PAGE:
- Research article
- Open Access
- Open Peer Review
A cohort study of possible risk factors for over-reporting of antihypertensive adherence
BMC Cardiovascular Disordersvolume 1, Article number: 6 (2001)
The identification of poor medicinal adherence is difficult because direct observation of medication use is usually impractical. Up to 50% of individuals on chronic therapies may not be taking their medication as prescribed. This study is one of the first to explore possible risk factors for over-reporting of antihypertensive adherence using electronic medication monitoring.
The adherence of 286 individuals on single-drug antihypertensive therapy in a large managed care organization was electronically monitored for approximately three months. Questionnaires on socioeconomic background, adherence to therapy, health beliefs, and social support before and after adherence monitoring were completed. Over-reporting of antihypertensive adherence was assessed by comparing the self-reported frequency of noncompliance with that determined from electronic dosing records. Risk factors for over-reporting were identified by contingency table analysis and step-wise logistic regression.
Although only 21% of participants acknowledged missing doses on one or more days per week, electronic monitoring documented nonadherence at this or a higher level in 42% of participants. The following variables were associated with over-reporting: >1 versus 1 daily dose (OR = 2.58; 95% CI = 1.50–4.41; p = .0006), lower perceived health risk from nonadherence (OR = 1.35; 95% CI = 1.10–1.64; p = .0035), and annual household income of <$15,000 versus >$30,000 (OR = 2.64; 95% CI = 1.13–6.18; p = .025).
Over-reporting of adherence may be affected by factors related to dosing frequency, health beliefs and socioeconomic status. This topic deserves further investigation in other patient populations to elucidate possible underlying behavioral explanations.
Nonadherence to drug therapy can undermine the attainment of therapeutic goals and contribute to the occurrence of medication side effects. Numerous adverse clinical outcomes have been linked to nonadherence including loss of blood pressure control [1, 2], acute cardiac events , renal transplant rejection , seizures , and elevated Human Immunodeficiency Virus RNA levels . Efforts to enhance medicinal adherence have met with varying levels of success [7–9].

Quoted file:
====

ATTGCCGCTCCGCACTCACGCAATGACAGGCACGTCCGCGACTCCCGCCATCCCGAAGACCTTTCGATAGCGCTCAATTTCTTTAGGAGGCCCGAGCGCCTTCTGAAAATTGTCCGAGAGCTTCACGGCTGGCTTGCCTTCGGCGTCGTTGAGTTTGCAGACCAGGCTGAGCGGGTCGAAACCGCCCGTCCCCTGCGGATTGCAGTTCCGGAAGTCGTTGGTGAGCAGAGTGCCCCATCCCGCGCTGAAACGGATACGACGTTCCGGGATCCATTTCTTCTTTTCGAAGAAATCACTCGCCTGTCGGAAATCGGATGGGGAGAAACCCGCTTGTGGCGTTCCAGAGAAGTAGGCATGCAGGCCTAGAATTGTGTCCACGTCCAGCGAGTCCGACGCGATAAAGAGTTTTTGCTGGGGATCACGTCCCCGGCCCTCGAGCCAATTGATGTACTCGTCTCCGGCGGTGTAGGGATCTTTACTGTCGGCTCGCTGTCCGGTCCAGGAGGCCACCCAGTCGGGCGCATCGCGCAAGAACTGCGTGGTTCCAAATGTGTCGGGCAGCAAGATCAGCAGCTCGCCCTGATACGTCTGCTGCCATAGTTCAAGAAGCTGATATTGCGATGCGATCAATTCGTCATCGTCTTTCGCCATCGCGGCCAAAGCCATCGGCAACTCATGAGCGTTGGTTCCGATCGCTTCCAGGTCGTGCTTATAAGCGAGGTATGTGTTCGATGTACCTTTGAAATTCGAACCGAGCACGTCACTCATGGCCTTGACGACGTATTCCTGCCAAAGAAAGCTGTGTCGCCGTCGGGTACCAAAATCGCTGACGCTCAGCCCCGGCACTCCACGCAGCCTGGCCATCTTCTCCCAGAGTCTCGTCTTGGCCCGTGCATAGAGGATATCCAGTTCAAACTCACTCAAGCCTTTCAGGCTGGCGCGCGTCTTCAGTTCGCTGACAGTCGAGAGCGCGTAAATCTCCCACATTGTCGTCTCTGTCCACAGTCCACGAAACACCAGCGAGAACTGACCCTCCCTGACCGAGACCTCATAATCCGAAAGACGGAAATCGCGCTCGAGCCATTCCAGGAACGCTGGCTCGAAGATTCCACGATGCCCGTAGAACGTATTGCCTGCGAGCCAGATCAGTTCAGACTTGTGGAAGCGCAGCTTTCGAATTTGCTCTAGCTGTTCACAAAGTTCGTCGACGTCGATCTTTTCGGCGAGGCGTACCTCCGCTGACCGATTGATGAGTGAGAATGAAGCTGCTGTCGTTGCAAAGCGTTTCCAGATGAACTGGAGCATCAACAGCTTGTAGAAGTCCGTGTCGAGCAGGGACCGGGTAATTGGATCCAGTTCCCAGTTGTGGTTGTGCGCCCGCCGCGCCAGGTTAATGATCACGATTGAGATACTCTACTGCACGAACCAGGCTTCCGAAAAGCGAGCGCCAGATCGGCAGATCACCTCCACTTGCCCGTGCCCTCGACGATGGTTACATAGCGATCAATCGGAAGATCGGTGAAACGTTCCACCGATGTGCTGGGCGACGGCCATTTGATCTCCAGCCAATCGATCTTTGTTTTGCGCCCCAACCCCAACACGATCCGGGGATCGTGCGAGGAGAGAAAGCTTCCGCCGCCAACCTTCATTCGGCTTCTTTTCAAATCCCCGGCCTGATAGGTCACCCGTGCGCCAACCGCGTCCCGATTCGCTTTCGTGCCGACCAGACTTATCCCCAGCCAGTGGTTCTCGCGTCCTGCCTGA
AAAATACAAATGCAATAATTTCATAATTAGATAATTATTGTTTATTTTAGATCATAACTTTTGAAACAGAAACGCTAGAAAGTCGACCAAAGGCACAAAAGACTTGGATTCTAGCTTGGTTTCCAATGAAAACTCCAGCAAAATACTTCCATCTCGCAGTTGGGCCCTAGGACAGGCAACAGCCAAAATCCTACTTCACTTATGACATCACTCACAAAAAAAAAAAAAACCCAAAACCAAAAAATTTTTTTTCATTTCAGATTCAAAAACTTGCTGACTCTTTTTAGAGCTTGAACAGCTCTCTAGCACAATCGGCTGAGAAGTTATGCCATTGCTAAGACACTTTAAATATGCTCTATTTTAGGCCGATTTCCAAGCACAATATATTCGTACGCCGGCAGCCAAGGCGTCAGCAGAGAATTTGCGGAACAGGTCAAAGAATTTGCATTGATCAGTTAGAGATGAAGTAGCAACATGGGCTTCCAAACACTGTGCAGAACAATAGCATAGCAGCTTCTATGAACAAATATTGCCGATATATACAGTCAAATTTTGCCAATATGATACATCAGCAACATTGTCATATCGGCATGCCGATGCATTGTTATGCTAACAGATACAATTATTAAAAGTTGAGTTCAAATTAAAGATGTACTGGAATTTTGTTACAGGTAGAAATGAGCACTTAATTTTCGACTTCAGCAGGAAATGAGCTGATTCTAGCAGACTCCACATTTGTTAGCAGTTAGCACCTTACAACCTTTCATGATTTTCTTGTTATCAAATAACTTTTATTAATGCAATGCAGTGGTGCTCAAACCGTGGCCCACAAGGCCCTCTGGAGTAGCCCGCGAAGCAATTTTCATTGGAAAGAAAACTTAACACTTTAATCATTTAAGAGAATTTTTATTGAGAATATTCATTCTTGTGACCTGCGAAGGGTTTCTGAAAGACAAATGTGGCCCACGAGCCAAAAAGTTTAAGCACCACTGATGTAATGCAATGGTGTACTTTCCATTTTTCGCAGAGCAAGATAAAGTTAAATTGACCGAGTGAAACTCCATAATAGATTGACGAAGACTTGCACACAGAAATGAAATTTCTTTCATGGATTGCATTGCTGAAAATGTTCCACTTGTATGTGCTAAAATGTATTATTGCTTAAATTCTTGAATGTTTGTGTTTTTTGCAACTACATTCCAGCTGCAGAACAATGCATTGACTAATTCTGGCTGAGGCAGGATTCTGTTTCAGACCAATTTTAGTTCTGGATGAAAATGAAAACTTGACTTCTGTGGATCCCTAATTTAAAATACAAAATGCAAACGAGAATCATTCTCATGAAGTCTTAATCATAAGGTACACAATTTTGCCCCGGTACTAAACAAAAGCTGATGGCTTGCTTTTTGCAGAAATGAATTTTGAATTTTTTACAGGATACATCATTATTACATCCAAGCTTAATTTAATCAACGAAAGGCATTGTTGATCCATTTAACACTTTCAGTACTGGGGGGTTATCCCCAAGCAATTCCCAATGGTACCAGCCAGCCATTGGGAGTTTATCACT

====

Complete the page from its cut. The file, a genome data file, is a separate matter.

The detection of nonadherence to recommended treatment can be problematic. In the clinical setting asking patients about their medication use is the most practical means of ascertainment, but it is prone to inaccuracy [10, 11]. Strategies to increase the accuracy of screening for nonadherence such as considering as nonadherent all those who do not respond to therapy can augment sensitivity. However, this unfairly mislabels some adherent patients as nonadherent . In general, patients tend to overestimate their adherence [8, 12] and unless a patient is not responding to therapy, it may be extremely difficult to identify under-adherence. In research settings, pill counts, drug levels, pharmacy dispensing records and electronic medication monitors are available to measure medicinal adherence but even some of these methods such as pill counts may be susceptible to overestimating adherence [8, 13–15]. In many non-research situations these approaches may be difficult to implement due to their obtrusiveness, cost, or complexity.
Although studies have been conducted to identify risk factors for nonadherence itself , to the best of our knowledge, only one previous study has examined possible risk factors for over-reporting of adherence . None has utilized electronic medication monitors to study this area involving antihypertensive medications. We consequently undertook this present study among several hundred individuals who were receiving antihypertensive therapy in order to explore which demographic, behavioral, and clinical characteristics might be associated with over-reporting of adherence. The investigation was exploratory in nature and was meant to identify possible leads for future research. Electronic medication monitors were used to track actual medication use against which the accuracy of patient-reported adherence was determined.
The study design of this investigation has been described previously in detail . Briefly, the study was conducted at Harvard Pilgrim Health Care (HPHC), a managed care organization located in New England, among members who were receiving antihypertensive medication from 1992 to 1994. Automated medical, pharmacy, and claims records of the study population were screened to identify potential study subjects and retrieve their outpatient blood pressure data. Patients were eligible if they had been HPHC members for at least three months, were at least 18 years of age, and carried a diagnosis of hypertension. Only individuals on single-drug therapy for high blood pressure were selected to simplify electronic adherence monitoring.